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IAUC 8164: 2003gm; 2003gk, 2003gl

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                                                  Circular No. 8164
Central Bureau for Astronomical Telegrams
Mailstop 18, Smithsonian Astrophysical Observatory, Cambridge, MA 02138, U.S.A.
IAUSUBS@CFA.HARVARD.EDU or FAX 617-495-7231 (subscriptions)
URL http://cfa-www.harvard.edu/iau/cbat.html  ISSN 0081-0304
Phone 617-495-7440/7244/7444 (for emergency use only)

SUPERNOVA 2003gm IN NGC 5334
     Further to IAUC 8163, M. Schwartz, P. Holvorcem, and W. Li
report the discovery via LOTOSS of an apparent supernova (mag about
17.0) on an unfiltered Tenagra II image taken on July 6.2 UT under
poor conditions.  The new object was confirmed at about the same
brightness on a KAIT image taken on July 11.2.  SN 2003gm is
located at R.A. = 13h52m51s.72, Decl. = -1 06'39".2 (equinox
2000.0), which is 40".3 west and 13".4 north of the nucleus of
NGC 5334.  A KAIT image taken on June 18.2 showed nothing at this
position (limiting mag about 19.0).

SUPERNOVAE 2003gk AND 2003gl
     T. Matheson, P. Challis, and R. Kirshner, Harvard-Smithsonian
Center for Astrophysics, report that spectrograms of SN 2003gk (cf.
IAUC 8162), obtained by Challis and M. Hicken on July 3.39 UT with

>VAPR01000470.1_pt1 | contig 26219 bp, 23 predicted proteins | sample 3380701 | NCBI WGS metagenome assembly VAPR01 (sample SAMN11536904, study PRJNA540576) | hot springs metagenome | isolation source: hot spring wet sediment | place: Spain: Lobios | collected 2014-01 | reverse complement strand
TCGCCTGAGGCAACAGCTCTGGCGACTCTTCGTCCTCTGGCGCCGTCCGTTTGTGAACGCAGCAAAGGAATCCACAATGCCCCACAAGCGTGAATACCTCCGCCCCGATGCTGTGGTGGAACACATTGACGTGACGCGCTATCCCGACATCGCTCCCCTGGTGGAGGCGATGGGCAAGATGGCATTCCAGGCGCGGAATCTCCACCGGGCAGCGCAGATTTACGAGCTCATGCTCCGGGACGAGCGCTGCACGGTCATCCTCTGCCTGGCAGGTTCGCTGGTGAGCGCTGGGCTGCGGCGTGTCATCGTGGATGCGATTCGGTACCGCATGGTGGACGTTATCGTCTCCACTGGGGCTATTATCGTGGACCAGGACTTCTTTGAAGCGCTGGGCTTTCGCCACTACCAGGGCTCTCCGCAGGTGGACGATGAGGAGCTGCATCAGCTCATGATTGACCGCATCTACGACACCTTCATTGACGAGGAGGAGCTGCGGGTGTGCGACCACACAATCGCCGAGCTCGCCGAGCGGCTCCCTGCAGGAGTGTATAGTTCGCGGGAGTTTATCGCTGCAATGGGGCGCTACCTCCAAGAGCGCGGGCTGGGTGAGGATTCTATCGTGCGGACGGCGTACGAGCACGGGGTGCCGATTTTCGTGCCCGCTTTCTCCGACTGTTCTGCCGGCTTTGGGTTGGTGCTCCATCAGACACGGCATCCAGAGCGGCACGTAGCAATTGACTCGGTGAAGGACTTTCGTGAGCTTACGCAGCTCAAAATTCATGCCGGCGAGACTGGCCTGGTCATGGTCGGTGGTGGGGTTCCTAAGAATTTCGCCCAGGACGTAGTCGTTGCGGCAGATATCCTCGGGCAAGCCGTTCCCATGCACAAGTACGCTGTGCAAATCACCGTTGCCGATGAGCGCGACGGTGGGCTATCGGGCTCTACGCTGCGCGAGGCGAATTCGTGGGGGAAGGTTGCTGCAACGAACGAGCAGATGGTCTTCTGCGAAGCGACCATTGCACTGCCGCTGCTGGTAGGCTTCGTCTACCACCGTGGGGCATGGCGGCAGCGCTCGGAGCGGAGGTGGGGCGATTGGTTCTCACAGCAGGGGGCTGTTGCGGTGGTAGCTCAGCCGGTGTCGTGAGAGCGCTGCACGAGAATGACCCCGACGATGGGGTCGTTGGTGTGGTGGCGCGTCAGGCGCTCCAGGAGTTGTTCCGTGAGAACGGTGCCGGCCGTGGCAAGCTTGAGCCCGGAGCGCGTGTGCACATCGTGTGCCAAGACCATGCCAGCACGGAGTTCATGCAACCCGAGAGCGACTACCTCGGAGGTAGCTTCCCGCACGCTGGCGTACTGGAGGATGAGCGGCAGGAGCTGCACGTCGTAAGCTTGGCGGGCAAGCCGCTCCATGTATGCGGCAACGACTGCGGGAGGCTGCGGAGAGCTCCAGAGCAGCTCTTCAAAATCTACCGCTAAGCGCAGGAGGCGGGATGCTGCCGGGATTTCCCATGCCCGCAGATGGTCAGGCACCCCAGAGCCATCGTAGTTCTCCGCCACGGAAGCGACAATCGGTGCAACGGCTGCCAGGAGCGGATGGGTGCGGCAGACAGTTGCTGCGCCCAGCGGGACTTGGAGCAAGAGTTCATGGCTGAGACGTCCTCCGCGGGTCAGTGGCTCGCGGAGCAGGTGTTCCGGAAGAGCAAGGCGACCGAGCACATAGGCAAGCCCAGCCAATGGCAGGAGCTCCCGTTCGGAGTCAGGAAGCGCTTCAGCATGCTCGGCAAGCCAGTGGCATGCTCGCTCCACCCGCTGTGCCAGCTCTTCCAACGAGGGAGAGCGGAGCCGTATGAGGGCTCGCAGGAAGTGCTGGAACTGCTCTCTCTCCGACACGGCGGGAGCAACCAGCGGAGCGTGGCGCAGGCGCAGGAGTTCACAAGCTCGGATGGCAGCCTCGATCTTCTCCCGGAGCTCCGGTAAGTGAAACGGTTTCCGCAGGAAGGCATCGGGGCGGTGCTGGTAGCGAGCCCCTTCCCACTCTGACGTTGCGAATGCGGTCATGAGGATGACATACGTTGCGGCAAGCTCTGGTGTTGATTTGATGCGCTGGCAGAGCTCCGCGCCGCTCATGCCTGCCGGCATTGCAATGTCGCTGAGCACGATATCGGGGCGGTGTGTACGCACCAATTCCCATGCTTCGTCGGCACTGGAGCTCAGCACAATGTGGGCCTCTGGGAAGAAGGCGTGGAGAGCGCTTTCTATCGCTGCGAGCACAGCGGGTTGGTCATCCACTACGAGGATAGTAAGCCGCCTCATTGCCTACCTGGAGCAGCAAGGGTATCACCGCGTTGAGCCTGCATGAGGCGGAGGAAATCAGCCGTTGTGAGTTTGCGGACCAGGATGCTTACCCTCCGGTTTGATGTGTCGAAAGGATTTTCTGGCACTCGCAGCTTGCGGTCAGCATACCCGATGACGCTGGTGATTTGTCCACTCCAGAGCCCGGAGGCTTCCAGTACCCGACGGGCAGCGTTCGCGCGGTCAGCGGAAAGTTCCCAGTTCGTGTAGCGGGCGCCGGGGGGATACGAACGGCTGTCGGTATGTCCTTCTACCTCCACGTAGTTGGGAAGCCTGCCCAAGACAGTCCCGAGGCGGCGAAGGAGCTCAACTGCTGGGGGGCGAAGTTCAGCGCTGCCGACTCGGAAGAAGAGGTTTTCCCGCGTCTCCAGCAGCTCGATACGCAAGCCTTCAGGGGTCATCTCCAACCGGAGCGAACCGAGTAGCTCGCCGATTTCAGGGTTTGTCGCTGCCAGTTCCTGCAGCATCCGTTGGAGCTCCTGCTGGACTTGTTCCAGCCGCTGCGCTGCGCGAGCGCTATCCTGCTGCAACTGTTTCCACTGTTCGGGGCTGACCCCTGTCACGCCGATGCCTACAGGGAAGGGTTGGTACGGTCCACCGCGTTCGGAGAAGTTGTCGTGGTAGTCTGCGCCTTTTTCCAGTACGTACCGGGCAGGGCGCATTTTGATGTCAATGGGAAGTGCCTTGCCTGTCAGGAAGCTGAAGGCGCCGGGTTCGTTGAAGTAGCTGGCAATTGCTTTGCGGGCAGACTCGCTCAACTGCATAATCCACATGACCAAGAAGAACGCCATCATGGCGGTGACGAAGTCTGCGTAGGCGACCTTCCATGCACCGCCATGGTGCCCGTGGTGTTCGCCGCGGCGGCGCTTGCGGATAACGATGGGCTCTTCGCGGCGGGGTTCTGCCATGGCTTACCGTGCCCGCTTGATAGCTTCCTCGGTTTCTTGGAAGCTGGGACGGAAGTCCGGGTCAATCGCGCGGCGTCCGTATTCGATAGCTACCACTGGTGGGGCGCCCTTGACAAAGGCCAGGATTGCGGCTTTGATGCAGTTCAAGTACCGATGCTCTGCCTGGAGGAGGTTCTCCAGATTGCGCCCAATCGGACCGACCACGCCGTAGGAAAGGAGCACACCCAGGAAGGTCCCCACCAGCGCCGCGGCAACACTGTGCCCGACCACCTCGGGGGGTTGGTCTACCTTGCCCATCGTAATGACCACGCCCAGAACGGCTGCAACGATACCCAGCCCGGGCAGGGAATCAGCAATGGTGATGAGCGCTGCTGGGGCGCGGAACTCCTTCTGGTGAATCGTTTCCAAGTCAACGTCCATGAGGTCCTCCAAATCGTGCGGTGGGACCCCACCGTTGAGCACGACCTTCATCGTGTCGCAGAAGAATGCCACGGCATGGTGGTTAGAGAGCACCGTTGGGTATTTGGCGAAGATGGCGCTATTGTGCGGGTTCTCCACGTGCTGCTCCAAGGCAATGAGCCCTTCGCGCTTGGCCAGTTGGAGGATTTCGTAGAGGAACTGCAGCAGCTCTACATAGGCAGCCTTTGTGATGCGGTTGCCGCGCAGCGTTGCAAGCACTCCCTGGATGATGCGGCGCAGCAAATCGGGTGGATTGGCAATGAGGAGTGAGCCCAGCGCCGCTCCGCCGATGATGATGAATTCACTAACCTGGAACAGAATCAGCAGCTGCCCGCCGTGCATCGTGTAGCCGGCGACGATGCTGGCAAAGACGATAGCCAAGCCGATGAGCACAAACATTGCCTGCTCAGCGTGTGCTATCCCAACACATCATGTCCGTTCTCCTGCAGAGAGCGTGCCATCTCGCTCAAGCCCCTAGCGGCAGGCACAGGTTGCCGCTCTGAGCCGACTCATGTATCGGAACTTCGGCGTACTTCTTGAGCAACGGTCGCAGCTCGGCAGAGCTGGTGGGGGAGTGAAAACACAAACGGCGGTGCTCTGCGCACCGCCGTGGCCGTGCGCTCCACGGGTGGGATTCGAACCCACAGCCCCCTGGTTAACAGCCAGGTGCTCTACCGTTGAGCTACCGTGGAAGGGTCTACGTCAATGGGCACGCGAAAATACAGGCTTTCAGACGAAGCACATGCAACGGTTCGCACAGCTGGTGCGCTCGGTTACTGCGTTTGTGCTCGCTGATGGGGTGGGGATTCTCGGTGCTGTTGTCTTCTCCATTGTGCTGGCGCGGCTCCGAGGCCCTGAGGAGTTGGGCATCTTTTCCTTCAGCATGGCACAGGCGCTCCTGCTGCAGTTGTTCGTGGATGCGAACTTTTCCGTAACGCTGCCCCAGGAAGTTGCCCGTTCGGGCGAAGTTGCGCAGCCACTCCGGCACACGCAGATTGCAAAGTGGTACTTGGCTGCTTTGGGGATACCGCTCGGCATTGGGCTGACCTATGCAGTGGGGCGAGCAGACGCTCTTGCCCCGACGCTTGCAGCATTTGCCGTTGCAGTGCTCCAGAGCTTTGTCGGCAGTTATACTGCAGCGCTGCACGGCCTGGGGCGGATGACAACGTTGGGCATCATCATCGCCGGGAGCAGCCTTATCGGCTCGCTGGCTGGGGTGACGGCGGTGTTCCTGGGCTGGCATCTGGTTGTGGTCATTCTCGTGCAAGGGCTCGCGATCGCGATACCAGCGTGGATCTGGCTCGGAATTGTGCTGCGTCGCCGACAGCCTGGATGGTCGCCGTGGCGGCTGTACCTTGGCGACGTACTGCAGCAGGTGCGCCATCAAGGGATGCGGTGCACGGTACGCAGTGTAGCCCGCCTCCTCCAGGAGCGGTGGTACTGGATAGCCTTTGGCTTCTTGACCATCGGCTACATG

the MMT 6.5-m telescope (+ Blue Channel Spectrograph; range 320-800
nm) and by M. Calkins on July 3.46 with the F. L. Whipple
Observatory 1.5-m telescope (+ FAST spectrograph; range 370-750 nm),
show it to be a type-Ib supernova a few weeks past maximum, similar
to SN 1999di (see Matheson et al. 2001, A.J. 121, 1648).
     J. Sollerman, J. Andersson, M. Gustafsson, P. Jakobsson, and
G. Oye, on behalf of the NORFA/NOT Summer School in Observational
Astrophysics; and F. Patat, European Southern Observatory, report
on spectroscopy obtained with the Nordic Optical Telescope (+
ALFOSC; range 350-950 nm, resolution 0.8 nm) on July 7.2 UT.  A
preliminary reduction of the spectrum of SN 2003gl (cf. IAUC 8163)
shows it to be a type-Ia supernova, a few weeks after maximum light.
SN 2003gk is probably of type Ib, though the low signal-to-noise
ratio of the data makes the classification rather uncertain; the
spectrum shows a reasonable resemblance to SN 1984L (Harkness et al.
1987, Ap.J. 317, 355), several weeks after maximum light, and the
most prominent features are tentatively identified as He I, O I,
and Ca II.  The expansion velocity, deduced from the minimum of the
He I 587.6-nm absorption trough, is 8300 km/s.  This relatively low
value, together with the absolute magnitude implied by the distance
[43 Mpc; v(gal) = 3192 km/s, H_o = 72 km s**-1 Mpc**-1] and the
observed magnitude at discovery (IAUC 8162), seem to confirm the
spectral dating.

                      (C) Copyright 2003 CBAT
2003 July 11                   (8164)            Daniel W. E. Green

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